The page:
People who live on Staten Island tend to love the environment and the details that set it apart from the rest of New York City. It’s the quieter, somewhat forgotten borough where there are still some green areas that make it a good place for families. If you decide to become a Staten Island resident, there are a number of things you will need to know about the area and the house-buying process for the smoothest transaction. Attorney at Law Frank Savona advises new buyers “Never to sign a contract or enter into a mortgage agreement without talking to an experienced real estate lawyer in Staten Island who can advise you on what to avoid.
Real Estate Agent vs Real Estate Lawyer
Potential home buyers should never confuse the need for a good real estate agent with that for a real estate lawyer in Staten Island who understands the legal aspects of the house-buying process. Both of these professionals will play an important role. A real estate agent can help you find a house according to your specifications and give you information about neighborhoods, schools, and other details that will make a house choice a good one.
Once you have found the right home, a real estate lawyer will help you throughout the buying process. A contract may need to be prepared or reviewed according to the specifics of the house and the purchase. If you sign an existing contract without having it evaluated by a legal professional, there can be some nasty surprises in store. This is true even when a printed form is used. A lawyer who understands the language in the contract may recognize changes that need to be made which will protect your investment and expand your rights in case the house inspection is unsatisfactory.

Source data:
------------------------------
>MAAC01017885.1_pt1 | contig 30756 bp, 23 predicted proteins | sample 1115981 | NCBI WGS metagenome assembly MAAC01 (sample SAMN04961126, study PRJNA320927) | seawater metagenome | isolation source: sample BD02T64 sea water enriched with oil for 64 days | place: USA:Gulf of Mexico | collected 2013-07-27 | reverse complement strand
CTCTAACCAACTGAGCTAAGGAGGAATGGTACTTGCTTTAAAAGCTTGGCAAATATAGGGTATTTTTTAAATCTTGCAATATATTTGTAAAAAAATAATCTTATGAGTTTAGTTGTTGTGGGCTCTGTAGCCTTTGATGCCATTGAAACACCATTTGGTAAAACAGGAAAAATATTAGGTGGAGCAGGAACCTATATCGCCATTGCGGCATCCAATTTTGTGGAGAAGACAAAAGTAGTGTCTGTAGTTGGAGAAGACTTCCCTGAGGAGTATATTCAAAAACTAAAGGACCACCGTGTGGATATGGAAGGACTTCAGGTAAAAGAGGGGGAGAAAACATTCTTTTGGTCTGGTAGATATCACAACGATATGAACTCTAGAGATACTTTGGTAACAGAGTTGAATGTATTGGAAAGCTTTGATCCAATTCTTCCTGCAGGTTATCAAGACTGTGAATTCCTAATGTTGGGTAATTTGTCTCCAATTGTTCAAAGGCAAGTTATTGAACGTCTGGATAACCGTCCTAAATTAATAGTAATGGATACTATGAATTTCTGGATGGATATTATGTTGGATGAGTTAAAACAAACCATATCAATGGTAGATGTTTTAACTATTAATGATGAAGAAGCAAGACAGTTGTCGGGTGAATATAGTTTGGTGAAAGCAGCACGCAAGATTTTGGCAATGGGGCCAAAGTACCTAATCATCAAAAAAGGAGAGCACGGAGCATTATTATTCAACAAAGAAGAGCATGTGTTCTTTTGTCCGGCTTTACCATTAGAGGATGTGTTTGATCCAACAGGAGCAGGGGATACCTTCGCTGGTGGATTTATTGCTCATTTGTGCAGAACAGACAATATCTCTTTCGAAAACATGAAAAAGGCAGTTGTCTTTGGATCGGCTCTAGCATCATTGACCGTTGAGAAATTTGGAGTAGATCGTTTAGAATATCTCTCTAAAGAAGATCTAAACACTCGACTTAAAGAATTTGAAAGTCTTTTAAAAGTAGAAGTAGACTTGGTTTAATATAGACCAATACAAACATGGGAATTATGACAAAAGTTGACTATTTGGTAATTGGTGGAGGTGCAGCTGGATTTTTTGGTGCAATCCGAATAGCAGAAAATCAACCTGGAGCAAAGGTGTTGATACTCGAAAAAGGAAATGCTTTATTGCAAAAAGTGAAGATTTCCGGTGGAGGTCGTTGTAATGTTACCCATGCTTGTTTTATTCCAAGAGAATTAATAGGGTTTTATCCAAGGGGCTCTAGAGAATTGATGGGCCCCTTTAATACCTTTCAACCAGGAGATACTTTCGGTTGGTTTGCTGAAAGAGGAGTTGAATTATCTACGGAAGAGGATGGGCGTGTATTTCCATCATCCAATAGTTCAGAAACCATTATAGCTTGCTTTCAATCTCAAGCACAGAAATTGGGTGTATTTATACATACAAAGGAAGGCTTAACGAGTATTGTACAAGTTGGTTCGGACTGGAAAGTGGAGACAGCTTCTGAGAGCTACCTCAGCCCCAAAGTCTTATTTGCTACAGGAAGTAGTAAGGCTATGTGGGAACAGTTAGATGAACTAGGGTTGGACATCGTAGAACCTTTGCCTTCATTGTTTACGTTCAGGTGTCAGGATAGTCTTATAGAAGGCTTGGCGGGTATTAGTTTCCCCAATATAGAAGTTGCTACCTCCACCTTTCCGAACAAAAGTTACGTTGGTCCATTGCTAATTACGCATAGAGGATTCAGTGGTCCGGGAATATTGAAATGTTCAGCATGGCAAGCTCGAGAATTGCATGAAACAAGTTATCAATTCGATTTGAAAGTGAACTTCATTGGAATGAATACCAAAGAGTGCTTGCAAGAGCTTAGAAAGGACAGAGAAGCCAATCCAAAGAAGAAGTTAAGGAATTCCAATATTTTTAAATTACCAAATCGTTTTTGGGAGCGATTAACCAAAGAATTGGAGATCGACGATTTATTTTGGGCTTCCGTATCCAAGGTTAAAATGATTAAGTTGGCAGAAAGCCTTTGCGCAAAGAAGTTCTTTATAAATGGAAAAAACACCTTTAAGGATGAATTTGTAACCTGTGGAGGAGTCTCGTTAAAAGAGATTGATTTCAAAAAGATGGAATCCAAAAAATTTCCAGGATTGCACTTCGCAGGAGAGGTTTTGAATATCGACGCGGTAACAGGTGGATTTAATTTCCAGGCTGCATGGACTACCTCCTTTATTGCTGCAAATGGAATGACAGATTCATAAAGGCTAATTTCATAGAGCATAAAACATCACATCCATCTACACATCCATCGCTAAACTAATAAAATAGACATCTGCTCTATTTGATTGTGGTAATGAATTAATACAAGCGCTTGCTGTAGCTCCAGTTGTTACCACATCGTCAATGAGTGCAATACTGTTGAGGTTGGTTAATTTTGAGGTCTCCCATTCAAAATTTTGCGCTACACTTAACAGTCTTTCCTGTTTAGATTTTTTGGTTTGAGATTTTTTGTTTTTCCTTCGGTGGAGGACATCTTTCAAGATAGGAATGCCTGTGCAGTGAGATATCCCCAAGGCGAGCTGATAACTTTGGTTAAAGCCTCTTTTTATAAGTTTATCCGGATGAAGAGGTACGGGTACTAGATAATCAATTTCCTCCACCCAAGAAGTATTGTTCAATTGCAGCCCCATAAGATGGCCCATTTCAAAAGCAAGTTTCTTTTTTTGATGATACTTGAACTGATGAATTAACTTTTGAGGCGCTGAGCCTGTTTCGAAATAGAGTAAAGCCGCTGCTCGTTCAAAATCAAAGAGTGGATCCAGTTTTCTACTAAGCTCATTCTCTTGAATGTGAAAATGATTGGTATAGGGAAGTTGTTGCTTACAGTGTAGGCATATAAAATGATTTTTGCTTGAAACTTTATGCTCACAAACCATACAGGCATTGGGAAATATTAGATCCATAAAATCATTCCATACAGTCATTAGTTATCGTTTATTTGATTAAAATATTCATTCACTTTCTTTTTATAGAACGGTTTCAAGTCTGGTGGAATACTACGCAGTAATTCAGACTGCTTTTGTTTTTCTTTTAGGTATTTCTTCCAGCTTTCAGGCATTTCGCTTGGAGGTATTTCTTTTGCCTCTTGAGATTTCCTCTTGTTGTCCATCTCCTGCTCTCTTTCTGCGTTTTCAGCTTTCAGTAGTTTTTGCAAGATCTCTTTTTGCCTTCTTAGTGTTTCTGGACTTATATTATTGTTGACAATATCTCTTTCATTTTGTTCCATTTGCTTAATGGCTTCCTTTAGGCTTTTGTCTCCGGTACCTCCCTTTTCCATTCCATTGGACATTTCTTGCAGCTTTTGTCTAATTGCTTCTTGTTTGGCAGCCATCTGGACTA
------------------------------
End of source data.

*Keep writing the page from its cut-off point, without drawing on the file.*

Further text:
The Legal Aspect of Home Ownership after the Fact
When a young couple buys a home, they may have the expectation that it will be the place where they raise their family and retire from their jobs. Sometimes things don’t go as expected and the steps you took while making the purchase of your home will determine what happens to the property.
If you die prematurely, you will need to have a will in place to designate how your property will be distributed. Without a will, your assets will go to your closest relatives or to a spouse if you are married and have joint ownership of the property. If there are children, the spouse will get the first $50,000 of the property that would have gone through a will, in addition to half of the remaining property, leaving the remainder to the children. If there are stepchildren that you have not adopted, the laws differ.
Although most people don’t want to think that their marriage will end in divorce, it is best to plan together for what you want the outcome to be if it does. A real estate lawyer in Staten Island can help you consider these and other related issues that should be settled at the time you buy a house.